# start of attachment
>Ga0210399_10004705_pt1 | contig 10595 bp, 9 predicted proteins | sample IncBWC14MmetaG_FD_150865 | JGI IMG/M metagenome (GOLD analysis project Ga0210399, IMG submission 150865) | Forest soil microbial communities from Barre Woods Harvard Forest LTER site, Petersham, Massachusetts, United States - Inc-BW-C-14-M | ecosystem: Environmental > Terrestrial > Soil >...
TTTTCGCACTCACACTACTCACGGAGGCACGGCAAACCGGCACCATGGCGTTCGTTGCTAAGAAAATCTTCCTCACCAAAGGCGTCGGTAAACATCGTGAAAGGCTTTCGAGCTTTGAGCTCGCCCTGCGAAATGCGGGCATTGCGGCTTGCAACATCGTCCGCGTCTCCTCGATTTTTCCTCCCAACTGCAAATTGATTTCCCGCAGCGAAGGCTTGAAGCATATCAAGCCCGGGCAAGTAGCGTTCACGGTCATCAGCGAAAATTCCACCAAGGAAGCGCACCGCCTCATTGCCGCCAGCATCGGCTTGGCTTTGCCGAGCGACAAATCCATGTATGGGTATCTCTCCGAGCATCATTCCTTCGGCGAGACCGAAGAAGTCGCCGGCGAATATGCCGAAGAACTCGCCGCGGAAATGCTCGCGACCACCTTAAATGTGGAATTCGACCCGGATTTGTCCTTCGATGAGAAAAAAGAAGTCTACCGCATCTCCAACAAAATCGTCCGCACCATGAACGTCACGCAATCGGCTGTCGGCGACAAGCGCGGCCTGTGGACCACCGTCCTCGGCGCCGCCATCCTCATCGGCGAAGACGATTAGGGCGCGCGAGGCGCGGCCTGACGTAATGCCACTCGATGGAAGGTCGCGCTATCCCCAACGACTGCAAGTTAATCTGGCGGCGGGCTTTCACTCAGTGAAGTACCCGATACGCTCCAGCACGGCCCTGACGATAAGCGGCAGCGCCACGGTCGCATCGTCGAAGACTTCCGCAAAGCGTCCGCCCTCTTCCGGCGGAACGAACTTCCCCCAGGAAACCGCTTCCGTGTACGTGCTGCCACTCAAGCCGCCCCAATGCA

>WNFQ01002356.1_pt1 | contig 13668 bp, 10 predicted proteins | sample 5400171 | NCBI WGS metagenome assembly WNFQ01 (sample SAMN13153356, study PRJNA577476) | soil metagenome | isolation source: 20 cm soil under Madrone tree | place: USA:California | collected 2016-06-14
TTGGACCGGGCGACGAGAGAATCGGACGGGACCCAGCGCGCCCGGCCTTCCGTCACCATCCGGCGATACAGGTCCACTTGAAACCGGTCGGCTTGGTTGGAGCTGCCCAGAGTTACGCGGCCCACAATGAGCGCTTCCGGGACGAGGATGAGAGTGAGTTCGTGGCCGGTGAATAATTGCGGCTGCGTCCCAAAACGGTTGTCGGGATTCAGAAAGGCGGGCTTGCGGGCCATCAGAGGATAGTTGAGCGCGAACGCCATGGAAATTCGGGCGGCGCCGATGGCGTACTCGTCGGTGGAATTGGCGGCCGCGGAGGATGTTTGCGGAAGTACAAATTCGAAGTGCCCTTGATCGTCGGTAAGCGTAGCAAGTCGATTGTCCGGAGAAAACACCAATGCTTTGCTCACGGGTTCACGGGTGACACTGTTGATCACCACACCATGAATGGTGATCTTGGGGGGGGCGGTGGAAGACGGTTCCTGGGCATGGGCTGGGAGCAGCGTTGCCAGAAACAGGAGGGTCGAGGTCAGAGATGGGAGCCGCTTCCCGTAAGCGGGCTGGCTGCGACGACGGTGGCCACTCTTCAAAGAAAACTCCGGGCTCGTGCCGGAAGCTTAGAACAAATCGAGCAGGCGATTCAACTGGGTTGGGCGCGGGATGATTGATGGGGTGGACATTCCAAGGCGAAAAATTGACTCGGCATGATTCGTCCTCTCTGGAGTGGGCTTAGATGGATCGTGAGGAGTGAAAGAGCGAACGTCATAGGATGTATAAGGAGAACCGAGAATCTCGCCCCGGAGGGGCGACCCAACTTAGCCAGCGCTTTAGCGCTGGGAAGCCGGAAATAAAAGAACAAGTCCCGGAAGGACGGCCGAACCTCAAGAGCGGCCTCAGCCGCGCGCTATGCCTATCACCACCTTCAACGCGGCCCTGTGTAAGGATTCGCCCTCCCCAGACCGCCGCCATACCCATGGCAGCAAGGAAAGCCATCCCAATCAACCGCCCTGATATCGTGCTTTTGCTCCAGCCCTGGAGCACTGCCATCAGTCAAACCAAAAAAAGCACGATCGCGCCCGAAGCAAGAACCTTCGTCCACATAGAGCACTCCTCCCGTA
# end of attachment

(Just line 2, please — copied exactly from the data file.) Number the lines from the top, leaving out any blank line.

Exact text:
TTTTCGCACTCACACTACTCACGGAGGCACGGCAAACCGGCACCATGGCGTTCGTTGCTAAGAAAATCTTCCTCACCAAAGGCGTCGGTAAACATCGTGAAAGGCTTTCGAGCTTTGAGCTCGCCCTGCGAAATGCGGGCATTGCGGCTTGCAACATCGTCCGCGTCTCCTCGATTTTTCCTCCCAACTGCAAATTGATTTCCCGCAGCGAAGGCTTGAAGCATATCAAGCCCGGGCAAGTAGCGTTCACGGTCATCAGCGAAAATTCCACCAAGGAAGCGCACCGCCTCATTGCCGCCAGCATCGGCTTGGCTTTGCCGAGCGACAAATCCATGTATGGGTATCTCTCCGAGCATCATTCCTTCGGCGAGACCGAAGAAGTCGCCGGCGAATATGCCGAAGAACTCGCCGCGGAAATGCTCGCGACCACCTTAAATGTGGAATTCGACCCGGATTTGTCCTTCGATGAGAAAAAAGAAGTCTACCGCATCTCCAACAAAATCGTCCGCACCATGAACGTCACGCAATCGGCTGTCGGCGACAAGCGCGGCCTGTGGACCACCGTCCTCGGCGCCGCCATCCTCATCGGCGAAGACGATTAGGGCGCGCGAGGCGCGGCCTGACGTAATGCCACTCGATGGAAGGTCGCGCTATCCCCAACGACTGCAAGTTAATCTGGCGGCGGGCTTTCACTCAGTGAAGTACCCGATACGCTCCAGCACGGCCCTGACGATAAGCGGCAGCGCCACGGTCGCATCGTCGAAGACTTCCGCAAAGCGTCCGCCCTCTTCCGGCGGAACGAACTTCCCCCAGGAAACCGCTTCCGTGTACGTGCTGCCACTCAAGCCGCCCCAATGCA